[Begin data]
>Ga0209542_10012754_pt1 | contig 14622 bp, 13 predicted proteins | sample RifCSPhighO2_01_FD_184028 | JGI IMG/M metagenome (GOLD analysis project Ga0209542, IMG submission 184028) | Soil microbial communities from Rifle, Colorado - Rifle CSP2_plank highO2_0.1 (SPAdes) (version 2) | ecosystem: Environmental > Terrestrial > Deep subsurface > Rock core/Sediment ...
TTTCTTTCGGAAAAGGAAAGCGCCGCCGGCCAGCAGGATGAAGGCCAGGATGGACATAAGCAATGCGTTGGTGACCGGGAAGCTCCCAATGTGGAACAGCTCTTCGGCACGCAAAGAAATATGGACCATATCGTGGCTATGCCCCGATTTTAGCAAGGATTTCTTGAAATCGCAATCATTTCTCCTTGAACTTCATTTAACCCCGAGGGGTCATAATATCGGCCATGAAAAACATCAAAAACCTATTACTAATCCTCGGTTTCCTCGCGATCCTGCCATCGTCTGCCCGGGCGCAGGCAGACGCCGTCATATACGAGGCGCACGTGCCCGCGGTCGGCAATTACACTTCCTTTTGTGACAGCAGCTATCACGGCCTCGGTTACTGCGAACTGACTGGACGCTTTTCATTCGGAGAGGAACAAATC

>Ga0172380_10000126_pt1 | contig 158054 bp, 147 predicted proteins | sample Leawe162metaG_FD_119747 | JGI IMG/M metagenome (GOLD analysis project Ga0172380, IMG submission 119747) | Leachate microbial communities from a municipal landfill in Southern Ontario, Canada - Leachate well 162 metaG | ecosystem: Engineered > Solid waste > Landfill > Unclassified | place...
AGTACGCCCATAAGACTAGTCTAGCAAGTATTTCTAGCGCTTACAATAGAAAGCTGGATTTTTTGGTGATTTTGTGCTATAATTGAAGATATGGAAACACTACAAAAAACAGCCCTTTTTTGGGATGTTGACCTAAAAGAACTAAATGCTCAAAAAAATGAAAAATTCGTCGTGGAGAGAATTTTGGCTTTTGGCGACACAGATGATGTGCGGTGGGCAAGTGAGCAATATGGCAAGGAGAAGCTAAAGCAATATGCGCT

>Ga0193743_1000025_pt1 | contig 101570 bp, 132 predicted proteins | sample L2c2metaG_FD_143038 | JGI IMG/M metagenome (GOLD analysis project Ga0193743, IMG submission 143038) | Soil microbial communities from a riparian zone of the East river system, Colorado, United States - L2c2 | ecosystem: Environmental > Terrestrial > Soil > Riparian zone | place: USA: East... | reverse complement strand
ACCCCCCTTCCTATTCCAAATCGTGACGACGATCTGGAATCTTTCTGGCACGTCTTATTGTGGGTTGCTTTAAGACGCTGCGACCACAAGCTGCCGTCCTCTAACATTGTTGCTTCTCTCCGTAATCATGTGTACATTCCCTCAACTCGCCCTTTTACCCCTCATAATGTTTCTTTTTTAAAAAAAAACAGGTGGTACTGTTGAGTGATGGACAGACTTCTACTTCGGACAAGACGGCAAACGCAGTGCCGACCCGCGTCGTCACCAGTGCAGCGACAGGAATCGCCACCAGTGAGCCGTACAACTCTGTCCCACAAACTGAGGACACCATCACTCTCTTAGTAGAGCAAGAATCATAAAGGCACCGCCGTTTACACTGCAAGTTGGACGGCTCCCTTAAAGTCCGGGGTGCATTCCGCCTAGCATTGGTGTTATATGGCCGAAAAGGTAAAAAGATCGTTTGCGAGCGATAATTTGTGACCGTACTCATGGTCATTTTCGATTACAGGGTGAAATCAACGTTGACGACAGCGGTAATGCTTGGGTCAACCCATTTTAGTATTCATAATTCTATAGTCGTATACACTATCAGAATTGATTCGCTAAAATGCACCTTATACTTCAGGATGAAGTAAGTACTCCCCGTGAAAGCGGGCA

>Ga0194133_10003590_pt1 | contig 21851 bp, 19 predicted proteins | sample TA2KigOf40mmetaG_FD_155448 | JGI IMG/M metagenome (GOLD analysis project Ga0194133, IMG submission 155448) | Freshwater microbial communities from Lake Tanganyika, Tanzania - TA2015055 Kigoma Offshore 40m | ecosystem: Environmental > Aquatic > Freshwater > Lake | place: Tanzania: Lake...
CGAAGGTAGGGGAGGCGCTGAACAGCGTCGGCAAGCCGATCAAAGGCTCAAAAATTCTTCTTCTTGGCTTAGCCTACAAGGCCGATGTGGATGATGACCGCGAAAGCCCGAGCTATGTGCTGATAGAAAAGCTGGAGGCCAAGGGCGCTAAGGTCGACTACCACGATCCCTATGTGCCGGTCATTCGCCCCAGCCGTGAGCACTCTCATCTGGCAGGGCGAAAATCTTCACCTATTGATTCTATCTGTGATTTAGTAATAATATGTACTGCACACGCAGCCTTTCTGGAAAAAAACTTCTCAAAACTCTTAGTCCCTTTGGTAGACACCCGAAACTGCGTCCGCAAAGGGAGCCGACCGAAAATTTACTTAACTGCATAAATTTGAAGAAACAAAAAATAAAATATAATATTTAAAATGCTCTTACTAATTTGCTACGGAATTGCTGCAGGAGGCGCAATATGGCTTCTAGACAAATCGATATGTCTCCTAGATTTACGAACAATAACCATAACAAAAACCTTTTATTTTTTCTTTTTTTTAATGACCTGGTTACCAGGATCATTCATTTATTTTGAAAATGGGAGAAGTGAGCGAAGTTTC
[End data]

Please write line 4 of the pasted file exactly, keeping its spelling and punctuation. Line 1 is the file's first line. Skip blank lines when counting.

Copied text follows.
AGTACGCCCATAAGACTAGTCTAGCAAGTATTTCTAGCGCTTACAATAGAAAGCTGGATTTTTTGGTGATTTTGTGCTATAATTGAAGATATGGAAACACTACAAAAAACAGCCCTTTTTTGGGATGTTGACCTAAAAGAACTAAATGCTCAAAAAAATGAAAAATTCGTCGTGGAGAGAATTTTGGCTTTTGGCGACACAGATGATGTGCGGTGGGCAAGTGAGCAATATGGCAAGGAGAAGCTAAAGCAATATGCGCT